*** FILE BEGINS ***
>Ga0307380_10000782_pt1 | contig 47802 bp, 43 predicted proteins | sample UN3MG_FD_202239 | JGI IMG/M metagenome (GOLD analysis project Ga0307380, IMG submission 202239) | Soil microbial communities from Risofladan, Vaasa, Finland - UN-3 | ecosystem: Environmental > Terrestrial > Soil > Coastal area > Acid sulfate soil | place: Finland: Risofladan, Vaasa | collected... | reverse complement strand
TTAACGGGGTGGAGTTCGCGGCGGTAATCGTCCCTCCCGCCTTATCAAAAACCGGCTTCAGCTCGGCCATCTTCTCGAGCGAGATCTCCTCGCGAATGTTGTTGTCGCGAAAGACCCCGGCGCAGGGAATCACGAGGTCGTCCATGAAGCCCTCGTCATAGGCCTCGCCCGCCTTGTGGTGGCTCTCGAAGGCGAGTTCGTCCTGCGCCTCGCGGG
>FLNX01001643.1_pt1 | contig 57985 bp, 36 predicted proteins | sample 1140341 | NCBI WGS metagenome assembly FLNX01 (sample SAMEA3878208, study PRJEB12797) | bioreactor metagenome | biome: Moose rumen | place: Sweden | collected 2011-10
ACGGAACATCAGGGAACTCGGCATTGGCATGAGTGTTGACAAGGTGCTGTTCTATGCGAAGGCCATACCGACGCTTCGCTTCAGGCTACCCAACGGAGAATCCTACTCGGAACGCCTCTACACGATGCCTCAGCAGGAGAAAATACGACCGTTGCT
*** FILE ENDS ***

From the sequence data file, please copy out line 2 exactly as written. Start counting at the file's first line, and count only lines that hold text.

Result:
TTAACGGGGTGGAGTTCGCGGCGGTAATCGTCCCTCCCGCCTTATCAAAAACCGGCTTCAGCTCGGCCATCTTCTCGAGCGAGATCTCCTCGCGAATGTTGTTGTCGCGAAAGACCCCGGCGCAGGGAATCACGAGGTCGTCCATGAAGCCCTCGTCATAGGCCTCGCCCGCCTTGTGGTGGCTCTCGAAGGCGAGTTCGTCCTGCGCCTCGCGGG